“Holmes & Watson” is a so-called comedic film satirizing the Sherlock Holmes series and stars Will Ferrell and John C. Reilly in the lead roles. Ralph Fiennes, Rebecca Hall, and Hugh Laurie are included in the cast as well. Etan Cohen is the writer and director of this mess.
There were a few moments that got a bark of laughter out of me occasionally, however most of it was rather dreadful. It does not have a long running time, yet I was sort of chomping at the bit to see the ending credits, which is a shame.
I am a long-time fan of Sherlock Holmes, and I don’t mind the occasional satire of the franchise, but this one lacked any real cleverness. Satire of this sort should have some affection for the source material as well, however I had no real sense that fans of the original canon were doing this. Cohen did reference some of the initial quotes and stories, so maybe he has read some of it or about it.
The moments such as Holmes vomiting at the thought of actually seeing a corpse went on too long.
Even Fiennes seemed a little bored with it as Moriarty. I have often criticized pastiche works such as other films and books for the overuse of Professor Moriarty, who was really only significant in one story of the original Doyle works.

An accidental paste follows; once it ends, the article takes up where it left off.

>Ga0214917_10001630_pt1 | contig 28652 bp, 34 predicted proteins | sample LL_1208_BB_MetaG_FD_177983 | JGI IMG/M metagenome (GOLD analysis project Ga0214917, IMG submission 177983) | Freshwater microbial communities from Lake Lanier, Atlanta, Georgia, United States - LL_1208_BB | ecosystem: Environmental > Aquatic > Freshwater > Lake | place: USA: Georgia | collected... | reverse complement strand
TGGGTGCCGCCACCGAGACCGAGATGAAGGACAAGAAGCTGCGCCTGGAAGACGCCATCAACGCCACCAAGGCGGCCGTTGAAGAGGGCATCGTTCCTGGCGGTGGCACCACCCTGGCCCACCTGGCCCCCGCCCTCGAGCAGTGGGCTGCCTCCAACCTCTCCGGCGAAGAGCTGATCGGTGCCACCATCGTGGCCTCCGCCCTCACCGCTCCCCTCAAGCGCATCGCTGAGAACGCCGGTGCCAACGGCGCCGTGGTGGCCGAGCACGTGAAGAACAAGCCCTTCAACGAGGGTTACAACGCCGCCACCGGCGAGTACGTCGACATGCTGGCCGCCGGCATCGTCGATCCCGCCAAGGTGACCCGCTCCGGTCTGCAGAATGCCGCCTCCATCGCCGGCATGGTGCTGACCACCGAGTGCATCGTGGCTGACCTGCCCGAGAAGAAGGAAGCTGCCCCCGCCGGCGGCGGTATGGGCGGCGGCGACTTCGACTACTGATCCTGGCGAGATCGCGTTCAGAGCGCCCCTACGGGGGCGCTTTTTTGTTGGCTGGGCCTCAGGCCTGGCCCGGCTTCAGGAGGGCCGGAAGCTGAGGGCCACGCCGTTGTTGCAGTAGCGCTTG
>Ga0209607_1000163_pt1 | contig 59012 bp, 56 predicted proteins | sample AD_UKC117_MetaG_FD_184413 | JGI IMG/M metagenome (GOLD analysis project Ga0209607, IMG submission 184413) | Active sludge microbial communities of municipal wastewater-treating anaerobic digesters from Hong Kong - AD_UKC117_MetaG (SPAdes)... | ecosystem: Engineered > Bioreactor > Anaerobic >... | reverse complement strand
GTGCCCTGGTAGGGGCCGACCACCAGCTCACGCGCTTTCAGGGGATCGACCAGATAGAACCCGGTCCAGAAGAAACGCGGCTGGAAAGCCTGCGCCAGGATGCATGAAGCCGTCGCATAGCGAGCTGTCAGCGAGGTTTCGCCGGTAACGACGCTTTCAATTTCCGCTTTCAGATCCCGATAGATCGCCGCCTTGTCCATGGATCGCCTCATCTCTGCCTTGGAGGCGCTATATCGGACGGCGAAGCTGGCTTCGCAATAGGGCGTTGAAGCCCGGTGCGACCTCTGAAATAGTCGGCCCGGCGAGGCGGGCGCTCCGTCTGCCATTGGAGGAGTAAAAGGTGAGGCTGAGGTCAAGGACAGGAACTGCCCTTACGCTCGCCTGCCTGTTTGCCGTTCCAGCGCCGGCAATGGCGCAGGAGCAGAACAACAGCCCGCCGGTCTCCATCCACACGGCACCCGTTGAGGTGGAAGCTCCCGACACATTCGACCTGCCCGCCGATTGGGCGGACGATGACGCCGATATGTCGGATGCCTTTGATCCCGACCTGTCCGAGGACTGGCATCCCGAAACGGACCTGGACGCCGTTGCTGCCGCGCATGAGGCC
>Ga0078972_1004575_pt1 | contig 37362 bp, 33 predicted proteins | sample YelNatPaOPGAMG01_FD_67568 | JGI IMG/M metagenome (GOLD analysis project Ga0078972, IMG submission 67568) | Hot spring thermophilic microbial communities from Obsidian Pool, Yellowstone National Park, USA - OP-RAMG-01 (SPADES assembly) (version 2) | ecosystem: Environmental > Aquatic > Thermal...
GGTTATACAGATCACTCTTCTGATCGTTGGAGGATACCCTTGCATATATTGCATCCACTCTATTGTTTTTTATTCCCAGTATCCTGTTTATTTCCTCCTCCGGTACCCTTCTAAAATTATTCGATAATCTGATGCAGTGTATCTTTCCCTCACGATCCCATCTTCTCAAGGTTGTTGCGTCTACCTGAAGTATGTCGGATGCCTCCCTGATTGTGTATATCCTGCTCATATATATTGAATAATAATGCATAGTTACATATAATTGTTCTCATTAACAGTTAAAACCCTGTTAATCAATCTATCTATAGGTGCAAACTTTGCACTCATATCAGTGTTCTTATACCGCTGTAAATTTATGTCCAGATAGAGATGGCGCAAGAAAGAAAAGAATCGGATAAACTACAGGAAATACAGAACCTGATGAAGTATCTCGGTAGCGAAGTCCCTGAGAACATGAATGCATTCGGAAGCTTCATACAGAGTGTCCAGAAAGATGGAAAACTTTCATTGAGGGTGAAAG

There were a lot of digs at the present-day political climate which could have been amusing and yet missed the mark. Once again, we were reminded at the inequality of treatment aimed at women. Watson finds love with a female doctor played by Rebecca Hall. The pairing of Hall with a rather unique looking actress named Lauren Lapkus was a bit more interesting than the lead duo. Describing Lapkus as unique is not meant to be critical. She just seems to have a rather unusual features and expressions that seem to be naturally suited to comedic roles and may be the only redeeming aspect to this dreck of a movie.
It’s a shame this films didn’t really have much enjoyment for me because Ferrell and Reilly are not devoid of talent. I have seen them in movies I rather liked, however when the two of them get together, it feels overly familiar. It’s probably because I am not a huge fan of slapstick because Walter Matthau and Jack Lemmon had a similar association, but they were so much better together where it was easier to look forward to their next schtick together even though they were also a bit repetitive in their performances as well.
Basically, there isn’t much worth seeing here. There is quite a bit one could do to satirize the Holmes series, however it does require familiarity and real affection for it to be effective, and I didn’t sense any of that here.